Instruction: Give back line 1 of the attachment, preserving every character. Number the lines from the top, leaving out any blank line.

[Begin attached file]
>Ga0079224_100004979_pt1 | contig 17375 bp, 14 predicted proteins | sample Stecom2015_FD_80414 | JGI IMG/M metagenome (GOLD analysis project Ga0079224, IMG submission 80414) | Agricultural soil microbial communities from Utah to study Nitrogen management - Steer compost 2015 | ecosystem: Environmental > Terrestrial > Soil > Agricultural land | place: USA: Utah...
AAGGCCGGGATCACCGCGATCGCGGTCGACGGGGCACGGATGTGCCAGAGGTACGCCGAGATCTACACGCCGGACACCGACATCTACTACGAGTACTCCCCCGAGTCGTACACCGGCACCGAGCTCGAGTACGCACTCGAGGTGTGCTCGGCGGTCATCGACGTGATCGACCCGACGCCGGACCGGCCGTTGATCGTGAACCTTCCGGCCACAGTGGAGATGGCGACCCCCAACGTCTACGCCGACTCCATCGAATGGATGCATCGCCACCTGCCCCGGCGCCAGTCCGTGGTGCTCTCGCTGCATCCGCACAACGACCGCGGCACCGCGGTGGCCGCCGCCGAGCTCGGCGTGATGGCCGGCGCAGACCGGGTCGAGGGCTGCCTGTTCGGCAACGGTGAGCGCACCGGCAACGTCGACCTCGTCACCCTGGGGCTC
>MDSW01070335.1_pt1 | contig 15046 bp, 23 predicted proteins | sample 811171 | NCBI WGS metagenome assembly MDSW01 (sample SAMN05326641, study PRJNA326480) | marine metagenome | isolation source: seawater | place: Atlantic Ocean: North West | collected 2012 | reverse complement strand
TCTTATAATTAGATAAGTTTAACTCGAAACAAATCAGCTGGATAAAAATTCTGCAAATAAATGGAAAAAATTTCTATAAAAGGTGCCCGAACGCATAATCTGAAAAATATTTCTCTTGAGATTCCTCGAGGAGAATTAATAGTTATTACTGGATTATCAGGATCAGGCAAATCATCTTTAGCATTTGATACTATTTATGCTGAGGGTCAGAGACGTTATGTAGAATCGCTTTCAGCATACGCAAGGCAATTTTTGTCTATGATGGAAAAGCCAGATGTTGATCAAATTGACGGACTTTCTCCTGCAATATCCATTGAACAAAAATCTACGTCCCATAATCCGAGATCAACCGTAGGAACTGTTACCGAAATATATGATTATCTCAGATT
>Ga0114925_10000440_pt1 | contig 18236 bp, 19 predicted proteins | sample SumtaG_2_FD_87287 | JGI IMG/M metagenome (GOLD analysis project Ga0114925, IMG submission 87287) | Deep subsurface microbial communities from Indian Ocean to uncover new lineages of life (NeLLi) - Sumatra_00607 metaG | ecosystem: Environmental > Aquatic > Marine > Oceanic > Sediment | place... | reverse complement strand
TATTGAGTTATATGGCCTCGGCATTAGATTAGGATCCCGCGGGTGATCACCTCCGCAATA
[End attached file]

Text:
>Ga0079224_100004979_pt1 | contig 17375 bp, 14 predicted proteins | sample Stecom2015_FD_80414 | JGI IMG/M metagenome (GOLD analysis project Ga0079224, IMG submission 80414) | Agricultural soil microbial communities from Utah to study Nitrogen management - Steer compost 2015 | ecosystem: Environmental > Terrestrial > Soil > Agricultural land | place: USA: Utah...